Blog Archives - THE CATASTROPHIZER
 


Frequently in life, we're called upon to apologize for things we don't feel the least bit sorry about, to people we have absolutely no respect for. It's hard to hit just the right note: you don't want your unconvincing expressions of contrition to be overshadowed by your thinly veiled attacks on your attackers, or vice versa. So how should one go about crafting a truly sincere non-apology? How can one say both "I'm sorry (but not really)" and also "fuck you"?

Look no further than Margaret Wente's recent column dealing with the fact that it really does seem--if you define plagiarism according to how things like dictionaries and professors define plagiarism--like she's been plagiarizing just a bit. (The entire background of the story is here, if you're not yet familiar with it.) It is a MASTERPIECE and suggests various lines of defense for the rightfully accused and wrongfully unrepentant:

1) The standard to which I am being held is ludicrously high and totally unreasonable...

I'm far from perfect.

This is just an awesome way to kick things off. It suggests both that Wente is modest and sensible and that her detractors are demanding she become perfect, rather than simply passably professional.

Most of all, I regret the trouble I’ve created for my Globe colleagues by giving any opening at all to my many critics. In an ideal world, there wouldn’t be any openings. In the real world, there are.

We have only two options: (1) a cloud-cuckoo fantasy land where people are infallible and capable of superhuman feats like using quotation marks in their notes and then reproducing those same quotation marks in their articles, or (2) a "real" world, where well-meaning journalists who try their best pretty much can't help but regularly take ideas and words from other people. Aren't her critics the outrageous ones for expecting journalists NOT to plagiarize?


2)...and the people who are holding me to this standard are irrational ideologues...

What I often am is a target for people who don’t like what I write.

Wente is a no-nonsense truth-teller unafraid to say unpopular, controversial things. The people who find her behaviour unacceptable are not sound, objective readers who object to plagiarism, but loony and rigidly doctrinaire left-wingers who will inevitably object to anything Wente says or does.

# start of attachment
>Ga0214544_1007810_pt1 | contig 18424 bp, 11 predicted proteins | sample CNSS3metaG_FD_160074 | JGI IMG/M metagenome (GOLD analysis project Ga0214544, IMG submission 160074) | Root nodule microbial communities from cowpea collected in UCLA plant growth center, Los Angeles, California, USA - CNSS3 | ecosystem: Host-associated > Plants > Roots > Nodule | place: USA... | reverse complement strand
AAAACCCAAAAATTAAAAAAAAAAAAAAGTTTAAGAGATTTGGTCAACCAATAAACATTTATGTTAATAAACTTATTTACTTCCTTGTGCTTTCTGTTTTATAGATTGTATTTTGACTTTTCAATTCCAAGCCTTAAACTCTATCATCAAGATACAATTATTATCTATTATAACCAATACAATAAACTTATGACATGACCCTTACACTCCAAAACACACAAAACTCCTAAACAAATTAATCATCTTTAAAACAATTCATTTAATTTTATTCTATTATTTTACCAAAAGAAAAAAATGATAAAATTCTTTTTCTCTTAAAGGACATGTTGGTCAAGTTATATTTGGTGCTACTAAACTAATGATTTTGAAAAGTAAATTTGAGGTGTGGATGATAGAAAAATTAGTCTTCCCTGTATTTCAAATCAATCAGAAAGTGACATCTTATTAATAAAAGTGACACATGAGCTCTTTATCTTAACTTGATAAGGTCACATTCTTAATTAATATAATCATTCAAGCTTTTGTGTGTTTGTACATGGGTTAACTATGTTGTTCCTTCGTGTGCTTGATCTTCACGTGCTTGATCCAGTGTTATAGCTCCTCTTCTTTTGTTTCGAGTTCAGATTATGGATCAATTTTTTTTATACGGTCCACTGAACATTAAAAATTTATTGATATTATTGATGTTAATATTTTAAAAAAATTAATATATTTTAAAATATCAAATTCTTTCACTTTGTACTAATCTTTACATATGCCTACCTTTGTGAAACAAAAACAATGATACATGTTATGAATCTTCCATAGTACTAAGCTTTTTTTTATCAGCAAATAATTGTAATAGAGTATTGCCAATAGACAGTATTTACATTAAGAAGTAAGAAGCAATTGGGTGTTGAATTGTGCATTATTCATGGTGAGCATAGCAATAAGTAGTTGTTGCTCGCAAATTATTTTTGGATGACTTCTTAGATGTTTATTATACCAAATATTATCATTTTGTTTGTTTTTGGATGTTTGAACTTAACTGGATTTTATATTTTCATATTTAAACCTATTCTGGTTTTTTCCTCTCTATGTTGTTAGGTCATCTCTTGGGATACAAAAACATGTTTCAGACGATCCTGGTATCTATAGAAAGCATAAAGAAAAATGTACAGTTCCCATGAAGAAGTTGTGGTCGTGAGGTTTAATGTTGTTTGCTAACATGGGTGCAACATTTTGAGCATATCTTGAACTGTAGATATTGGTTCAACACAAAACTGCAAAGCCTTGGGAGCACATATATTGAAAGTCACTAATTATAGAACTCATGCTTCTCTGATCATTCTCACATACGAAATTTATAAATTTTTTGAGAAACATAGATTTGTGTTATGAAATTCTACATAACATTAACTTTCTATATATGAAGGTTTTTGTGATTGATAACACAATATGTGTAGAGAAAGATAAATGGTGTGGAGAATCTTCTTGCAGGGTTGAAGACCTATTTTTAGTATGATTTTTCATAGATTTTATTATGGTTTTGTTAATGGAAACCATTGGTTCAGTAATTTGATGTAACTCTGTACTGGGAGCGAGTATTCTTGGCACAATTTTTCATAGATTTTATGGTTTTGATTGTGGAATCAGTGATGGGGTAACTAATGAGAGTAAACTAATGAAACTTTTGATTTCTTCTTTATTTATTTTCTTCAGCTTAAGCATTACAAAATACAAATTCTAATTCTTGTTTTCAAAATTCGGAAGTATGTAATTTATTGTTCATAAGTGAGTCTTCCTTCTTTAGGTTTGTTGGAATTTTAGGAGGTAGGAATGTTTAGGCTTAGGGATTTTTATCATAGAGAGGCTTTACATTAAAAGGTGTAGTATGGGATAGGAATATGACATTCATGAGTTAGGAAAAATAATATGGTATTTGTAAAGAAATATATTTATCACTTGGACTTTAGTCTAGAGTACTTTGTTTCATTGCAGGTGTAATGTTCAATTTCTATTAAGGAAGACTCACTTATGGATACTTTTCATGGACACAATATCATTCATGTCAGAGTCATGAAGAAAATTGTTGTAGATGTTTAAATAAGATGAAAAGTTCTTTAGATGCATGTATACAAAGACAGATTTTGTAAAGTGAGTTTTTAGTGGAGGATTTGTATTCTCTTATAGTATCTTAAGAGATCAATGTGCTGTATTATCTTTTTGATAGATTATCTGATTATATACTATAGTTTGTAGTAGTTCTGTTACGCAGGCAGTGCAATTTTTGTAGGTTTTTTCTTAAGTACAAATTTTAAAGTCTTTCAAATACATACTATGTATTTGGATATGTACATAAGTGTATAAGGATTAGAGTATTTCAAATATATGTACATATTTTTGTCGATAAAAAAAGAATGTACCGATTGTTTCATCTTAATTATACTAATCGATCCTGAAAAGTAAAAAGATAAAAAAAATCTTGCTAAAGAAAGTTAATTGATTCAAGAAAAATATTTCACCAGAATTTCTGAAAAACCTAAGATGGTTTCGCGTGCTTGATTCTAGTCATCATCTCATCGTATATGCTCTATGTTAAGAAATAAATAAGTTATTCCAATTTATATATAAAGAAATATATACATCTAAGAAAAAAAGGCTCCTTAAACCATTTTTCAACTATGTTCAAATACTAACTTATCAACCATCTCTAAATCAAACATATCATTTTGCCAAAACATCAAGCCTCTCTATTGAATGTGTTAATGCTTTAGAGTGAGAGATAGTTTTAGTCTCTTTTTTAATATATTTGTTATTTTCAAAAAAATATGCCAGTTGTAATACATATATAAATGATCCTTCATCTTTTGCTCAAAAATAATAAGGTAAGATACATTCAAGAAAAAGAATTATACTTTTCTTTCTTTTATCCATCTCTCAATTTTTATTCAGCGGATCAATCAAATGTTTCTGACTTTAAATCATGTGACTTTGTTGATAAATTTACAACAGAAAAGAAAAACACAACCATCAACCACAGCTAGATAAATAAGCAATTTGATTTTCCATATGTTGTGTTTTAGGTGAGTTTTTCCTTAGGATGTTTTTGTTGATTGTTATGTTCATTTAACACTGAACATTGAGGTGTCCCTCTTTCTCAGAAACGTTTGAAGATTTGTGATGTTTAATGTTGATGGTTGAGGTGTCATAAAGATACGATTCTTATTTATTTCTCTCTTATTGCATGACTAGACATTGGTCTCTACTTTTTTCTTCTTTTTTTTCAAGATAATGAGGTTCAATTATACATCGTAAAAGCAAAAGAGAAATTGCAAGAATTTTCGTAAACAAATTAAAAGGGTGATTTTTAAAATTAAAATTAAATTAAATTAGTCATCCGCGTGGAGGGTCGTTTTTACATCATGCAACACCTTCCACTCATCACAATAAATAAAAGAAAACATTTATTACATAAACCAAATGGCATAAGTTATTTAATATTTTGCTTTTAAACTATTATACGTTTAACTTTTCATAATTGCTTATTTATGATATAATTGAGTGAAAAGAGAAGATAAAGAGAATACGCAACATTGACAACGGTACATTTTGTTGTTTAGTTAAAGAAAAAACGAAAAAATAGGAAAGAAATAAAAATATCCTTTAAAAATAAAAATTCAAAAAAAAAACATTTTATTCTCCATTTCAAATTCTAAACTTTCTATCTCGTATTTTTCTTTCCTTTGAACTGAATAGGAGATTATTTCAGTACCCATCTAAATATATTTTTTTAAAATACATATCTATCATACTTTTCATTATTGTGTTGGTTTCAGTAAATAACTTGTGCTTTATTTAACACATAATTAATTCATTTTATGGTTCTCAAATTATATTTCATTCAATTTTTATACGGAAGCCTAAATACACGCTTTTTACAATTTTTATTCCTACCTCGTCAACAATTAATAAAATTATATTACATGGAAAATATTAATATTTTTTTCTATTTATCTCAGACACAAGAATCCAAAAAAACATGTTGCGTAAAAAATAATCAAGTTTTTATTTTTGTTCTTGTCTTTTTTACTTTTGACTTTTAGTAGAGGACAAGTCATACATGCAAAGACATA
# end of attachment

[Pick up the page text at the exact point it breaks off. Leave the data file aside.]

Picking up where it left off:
2b)...who lack credibility...


And now, some necessary background. The current firestorm started with a blogger named Carol Wainio, a professor at the University of Ottawa and a self-styled media watchdog.

self-styled = the opposite of Globe-styled; without relevant skills; most likely sadly deluded and self-important.


2c)...and are also totally crazy...

Her website, Media Culpa, is an obsessive list of accusations involving alleged plagiarism, factual errors, attribution lapses and much else. She has more than once accused me of stealing the work of other writers with whom I happen to share an opinion.

This poor blogger is demented; she has found so many questionable bits in Wente's body of work not because they are at all questionable, but because she has become pathologically fixated on Wente. She repeatedly accuses Wente of outlandish things and her blog posts are not crisply written, scrupulously reasoned articles, but pathetic and disturbing cries for help.


3)...and also society. Hasn't it changed? I think it's changed.

Journalistic practice around quotations and attribution has become far more cautious in the past few years, and mine has, too. If I were writing that column again today, I would quote and attribute more carefully.

She's so right. Journalists plagiarized like crazy before 2009, because those were different times. In those post-war years, when a new generation was discovering free love and free quotations, what writer didn't just unthinkingly take words from another person and casually reuse them? What reader pre-2009 reader got all nit-picky about who said or thought what, and when? People today are SO UPTIGHT.


3b) Really, it's society that should be apologizing.

But I’m also sorry we live in an age where attacks on people’s character and reputation seem to have become the norm.

An instant classic. Our culture has been cheapened, not by her plagiarism, but by those who have identified and condemned it. She is world-weary, sorrowful. She yearns for the days when informed readers refrained from raising valid concerns.


4) When I was a kid…if you were caught plagiarizing, you got a zero.

Sorry - how did that get there? And how did I manage to forget the quotation marks around it that would have indicated those weren't my words, but someone else's? I'll try that again:

When I was a kid, everybody knew the rules and the penalties for breaking them. When the teacher walked into class, you stood up. If you arrived late, you got a late slip. If you were late a few times, you got a detention. If you handed in an assignment late without a good excuse, you were marked down, and if you were caught plagiarizing, you got a zero.


- Margaret Wente ("High-school daze: In Ontario, failure is not an option."Globe and Mail, August 30, 2008)



POLITE DISCLAIMER: This site is intended for entertainment purposes only. If you are not entertained, fair enough.

 
Many years ago, I watched an episode of Oprah that featured conjoined twin girls—I believe they were joined at the head. I insisted on sharing various responses to and insights about it with a friend (both the responses and insights went something like "I mean, imagine what it would be like. IMAGINE WHAT IT WOULD BE LIKE."). The friend with whom I was speaking, after agreeing that imagining what it would be like was indeed a rich and worthwhile undertaking, then said, "And, I mean, let's be honest: when they grow up, every man's fantasy."